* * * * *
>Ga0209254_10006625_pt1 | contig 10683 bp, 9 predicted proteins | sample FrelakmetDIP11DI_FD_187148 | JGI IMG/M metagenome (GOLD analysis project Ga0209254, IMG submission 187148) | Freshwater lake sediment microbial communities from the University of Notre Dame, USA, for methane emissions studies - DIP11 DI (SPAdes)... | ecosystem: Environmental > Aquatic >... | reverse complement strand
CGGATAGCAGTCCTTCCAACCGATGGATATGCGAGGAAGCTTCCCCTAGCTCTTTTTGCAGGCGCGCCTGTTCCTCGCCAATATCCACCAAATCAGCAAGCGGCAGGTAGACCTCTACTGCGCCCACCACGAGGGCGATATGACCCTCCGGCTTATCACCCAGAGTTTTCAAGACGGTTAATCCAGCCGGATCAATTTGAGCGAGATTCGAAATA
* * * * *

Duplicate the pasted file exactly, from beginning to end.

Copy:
>Ga0209254_10006625_pt1 | contig 10683 bp, 9 predicted proteins | sample FrelakmetDIP11DI_FD_187148 | JGI IMG/M metagenome (GOLD analysis project Ga0209254, IMG submission 187148) | Freshwater lake sediment microbial communities from the University of Notre Dame, USA, for methane emissions studies - DIP11 DI (SPAdes)... | ecosystem: Environmental > Aquatic >... | reverse complement strand
CGGATAGCAGTCCTTCCAACCGATGGATATGCGAGGAAGCTTCCCCTAGCTCTTTTTGCAGGCGCGCCTGTTCCTCGCCAATATCCACCAAATCAGCAAGCGGCAGGTAGACCTCTACTGCGCCCACCACGAGGGCGATATGACCCTCCGGCTTATCACCCAGAGTTTTCAAGACGGTTAATCCAGCCGGATCAATTTGAGCGAGATTCGAAATA